Note: if your running/exercise app can only control music on your phone, that is all the watch can do. For instance, neither Map My Run or Run Keeper currently allows control of apps like Pandora or Songza. To use those you must open the apps, start the music, and then open the exercise app. Those apps will not allow you to advance songs or pause songs from within them. (both say they are working on that) The watch will only do what the app it is paired with will do. If I hit the music button on the watch when paired, it will start playing whatever was cued on my phone's physical music inventory, overriding the third party app. To fix that, I have to get out of the exercise app and press play in Songza, for example. I hope that I don't often hit the wrong button when running, or that could be a real pain in the butt!
In terms of design, the Echo is simple to use, despite a few setup challenges. It has four buttons: One for the back light, one for pairing, one for music, and one for toggling. Several of them, when held down, will initiate either pairing with a device or turning on a stopwatch feature. The display with active information from May My Run shows two bits of data at one time. The first screen has Total "Distance" and Total "Time"; second screen shows "Pace" and "Calories"; third is "Current Song", and "Heart Rate"; fourth is "Power" (in watts), and "Cadence". The face of the watch is large enough that the information is readable without having the watch right in front of my face.
When the watch is not paired the time is displayed in large numbers with the hour stacked on top of the minutes. To the left is the day and date in small lettering, and to the right is a small indicator for morning or evening.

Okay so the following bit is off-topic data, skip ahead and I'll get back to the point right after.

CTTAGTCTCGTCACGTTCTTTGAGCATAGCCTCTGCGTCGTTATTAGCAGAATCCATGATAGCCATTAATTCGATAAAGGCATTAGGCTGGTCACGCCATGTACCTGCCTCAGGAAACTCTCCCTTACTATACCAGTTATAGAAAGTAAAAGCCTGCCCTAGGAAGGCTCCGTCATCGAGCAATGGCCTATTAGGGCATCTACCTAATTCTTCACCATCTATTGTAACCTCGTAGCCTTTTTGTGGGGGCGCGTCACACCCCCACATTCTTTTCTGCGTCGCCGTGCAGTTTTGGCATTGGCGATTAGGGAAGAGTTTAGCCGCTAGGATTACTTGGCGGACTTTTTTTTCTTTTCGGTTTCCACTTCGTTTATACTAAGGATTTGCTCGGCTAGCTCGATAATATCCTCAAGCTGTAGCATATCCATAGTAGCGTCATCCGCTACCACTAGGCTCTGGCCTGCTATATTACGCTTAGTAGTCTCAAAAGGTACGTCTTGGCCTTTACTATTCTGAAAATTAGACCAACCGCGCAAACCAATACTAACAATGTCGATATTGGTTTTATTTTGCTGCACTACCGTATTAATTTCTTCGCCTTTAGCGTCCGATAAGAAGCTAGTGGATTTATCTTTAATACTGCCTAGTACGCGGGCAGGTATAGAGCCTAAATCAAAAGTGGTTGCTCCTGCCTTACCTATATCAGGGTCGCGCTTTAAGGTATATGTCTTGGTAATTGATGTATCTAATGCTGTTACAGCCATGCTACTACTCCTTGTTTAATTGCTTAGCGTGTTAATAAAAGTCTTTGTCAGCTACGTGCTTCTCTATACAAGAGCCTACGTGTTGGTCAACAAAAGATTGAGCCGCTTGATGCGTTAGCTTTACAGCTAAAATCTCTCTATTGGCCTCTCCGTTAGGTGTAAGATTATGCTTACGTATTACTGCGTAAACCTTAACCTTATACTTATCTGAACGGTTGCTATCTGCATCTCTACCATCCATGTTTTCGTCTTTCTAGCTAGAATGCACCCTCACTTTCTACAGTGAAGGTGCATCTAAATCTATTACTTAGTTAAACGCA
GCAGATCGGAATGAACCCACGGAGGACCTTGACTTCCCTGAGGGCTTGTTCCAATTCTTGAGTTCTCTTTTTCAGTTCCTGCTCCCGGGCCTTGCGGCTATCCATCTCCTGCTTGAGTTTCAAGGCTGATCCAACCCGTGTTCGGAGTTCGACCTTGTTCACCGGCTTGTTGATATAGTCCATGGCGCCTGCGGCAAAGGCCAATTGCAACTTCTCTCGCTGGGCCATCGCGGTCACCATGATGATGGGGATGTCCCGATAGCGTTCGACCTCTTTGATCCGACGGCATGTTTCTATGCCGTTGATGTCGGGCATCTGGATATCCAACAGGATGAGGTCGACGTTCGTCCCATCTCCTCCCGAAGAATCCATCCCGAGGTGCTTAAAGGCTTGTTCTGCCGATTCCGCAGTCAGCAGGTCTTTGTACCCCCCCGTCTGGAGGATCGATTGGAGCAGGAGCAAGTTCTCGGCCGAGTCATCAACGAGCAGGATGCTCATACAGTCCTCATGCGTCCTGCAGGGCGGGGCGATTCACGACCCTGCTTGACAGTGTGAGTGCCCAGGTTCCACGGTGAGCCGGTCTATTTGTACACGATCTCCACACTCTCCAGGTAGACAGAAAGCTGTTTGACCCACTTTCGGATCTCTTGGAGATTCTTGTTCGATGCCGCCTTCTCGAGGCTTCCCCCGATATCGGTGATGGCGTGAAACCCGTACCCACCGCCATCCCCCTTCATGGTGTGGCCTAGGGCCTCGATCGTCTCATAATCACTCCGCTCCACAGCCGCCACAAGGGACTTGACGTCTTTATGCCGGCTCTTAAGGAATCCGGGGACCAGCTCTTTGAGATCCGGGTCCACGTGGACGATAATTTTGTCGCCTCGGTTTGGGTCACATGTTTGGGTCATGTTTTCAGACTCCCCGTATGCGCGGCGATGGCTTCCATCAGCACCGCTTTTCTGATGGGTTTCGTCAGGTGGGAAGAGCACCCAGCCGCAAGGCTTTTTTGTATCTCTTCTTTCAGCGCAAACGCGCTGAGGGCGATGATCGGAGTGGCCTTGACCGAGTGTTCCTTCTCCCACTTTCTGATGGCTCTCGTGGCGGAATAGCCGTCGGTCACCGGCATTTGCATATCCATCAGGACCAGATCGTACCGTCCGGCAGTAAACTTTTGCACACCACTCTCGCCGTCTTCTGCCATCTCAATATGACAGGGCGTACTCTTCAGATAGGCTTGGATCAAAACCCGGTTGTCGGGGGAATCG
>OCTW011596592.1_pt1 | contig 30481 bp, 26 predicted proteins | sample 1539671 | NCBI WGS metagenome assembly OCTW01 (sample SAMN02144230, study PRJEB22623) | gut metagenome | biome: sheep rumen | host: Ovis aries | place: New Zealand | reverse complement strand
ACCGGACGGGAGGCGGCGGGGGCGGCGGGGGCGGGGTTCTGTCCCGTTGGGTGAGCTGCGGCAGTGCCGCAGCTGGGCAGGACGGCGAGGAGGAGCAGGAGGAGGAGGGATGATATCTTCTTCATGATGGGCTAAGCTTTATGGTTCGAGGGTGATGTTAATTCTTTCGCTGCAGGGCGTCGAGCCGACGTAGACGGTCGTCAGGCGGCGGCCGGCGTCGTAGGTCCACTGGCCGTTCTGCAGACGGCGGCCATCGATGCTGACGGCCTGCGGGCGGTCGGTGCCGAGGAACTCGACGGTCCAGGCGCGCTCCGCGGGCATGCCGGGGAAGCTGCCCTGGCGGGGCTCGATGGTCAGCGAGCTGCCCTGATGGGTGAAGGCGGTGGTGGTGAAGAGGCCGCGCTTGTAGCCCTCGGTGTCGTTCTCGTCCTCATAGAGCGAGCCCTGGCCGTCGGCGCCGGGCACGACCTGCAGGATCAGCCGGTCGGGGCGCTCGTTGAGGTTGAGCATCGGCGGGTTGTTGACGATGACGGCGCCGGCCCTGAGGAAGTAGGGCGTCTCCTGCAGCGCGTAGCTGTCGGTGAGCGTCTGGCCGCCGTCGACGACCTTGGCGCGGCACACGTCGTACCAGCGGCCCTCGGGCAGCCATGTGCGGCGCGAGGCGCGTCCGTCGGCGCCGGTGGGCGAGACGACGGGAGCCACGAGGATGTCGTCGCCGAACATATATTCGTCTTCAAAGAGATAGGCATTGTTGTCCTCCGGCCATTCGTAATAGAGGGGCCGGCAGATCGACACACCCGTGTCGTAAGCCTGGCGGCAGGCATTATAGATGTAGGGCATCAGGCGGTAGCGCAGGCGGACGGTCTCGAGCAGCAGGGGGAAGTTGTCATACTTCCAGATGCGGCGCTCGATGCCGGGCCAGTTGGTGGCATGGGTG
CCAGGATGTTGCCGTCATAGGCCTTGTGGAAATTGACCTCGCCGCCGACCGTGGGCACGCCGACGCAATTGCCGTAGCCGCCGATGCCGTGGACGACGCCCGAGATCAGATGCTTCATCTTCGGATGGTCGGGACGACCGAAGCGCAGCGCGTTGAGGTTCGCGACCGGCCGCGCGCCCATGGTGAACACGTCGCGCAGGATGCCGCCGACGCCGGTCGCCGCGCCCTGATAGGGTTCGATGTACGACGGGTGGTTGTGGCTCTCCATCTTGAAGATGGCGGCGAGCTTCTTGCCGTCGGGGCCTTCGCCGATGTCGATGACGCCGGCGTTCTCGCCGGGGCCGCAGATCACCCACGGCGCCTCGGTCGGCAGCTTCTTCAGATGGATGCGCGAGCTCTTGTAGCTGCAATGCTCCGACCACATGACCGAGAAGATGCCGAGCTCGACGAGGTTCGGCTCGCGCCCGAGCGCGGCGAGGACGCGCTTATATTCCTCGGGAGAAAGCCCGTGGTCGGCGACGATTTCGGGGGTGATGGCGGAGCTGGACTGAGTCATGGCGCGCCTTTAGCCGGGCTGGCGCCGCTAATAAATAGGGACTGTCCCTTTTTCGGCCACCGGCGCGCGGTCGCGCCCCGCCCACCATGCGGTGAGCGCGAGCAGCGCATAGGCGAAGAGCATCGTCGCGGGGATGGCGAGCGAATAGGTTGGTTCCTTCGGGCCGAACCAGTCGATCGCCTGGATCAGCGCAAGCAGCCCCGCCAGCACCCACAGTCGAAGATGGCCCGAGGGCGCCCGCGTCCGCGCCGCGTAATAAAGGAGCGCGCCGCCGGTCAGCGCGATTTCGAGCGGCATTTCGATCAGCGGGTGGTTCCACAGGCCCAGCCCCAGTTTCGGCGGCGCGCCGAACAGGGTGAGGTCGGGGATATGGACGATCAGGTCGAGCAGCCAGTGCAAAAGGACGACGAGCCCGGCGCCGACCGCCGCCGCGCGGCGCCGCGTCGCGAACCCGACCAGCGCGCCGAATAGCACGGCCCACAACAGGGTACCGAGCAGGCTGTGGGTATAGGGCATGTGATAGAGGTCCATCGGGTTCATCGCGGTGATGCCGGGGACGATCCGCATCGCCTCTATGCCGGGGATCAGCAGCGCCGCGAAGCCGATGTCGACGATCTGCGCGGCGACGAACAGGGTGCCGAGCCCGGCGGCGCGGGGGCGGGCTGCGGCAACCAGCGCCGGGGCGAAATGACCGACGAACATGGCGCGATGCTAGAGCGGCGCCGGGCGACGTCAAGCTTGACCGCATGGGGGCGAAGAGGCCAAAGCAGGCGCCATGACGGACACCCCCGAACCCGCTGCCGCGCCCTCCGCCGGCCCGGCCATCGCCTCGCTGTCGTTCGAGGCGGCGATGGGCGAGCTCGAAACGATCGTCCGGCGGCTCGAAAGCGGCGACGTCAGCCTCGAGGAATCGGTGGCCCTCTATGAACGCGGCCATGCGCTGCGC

I went with the orange color because of price - it's kind of an 80's "hot" orange color, but not hunting vest blaze orange. It's manageable. The band feels soft, and it appears well made.
The heart rate monitor is pretty similar to my other bluetooth monitor. It is an elastic band that "breaks" at a buckle for easy on and off around the chest. The bluetooth unit snaps onto the strap. Note: take the unit OFF the strap when you are done to help keep the battery from running down. Making contact with the strap can cause it to keep trying to communicate and send a signal. It is smart enough to stop when it is disconnected. Also, based on my experience trying this strap out and from using one very similar from another brand, be sure to wet the strap around the electrode pads with water for best skin contact and accurate reading. I have also used petroleum jelly to good effect with another brand. Without the water, it won't give an accurate and consistent reading until you build up enough sweat that it can read the electrical signals clearly.
I will take my first full run with it tomorrow and will update any pertinent information or learnings. As of now, apart from the dead battery issue with Echo number one, I like the overall ease of use I am seeing after initial setup.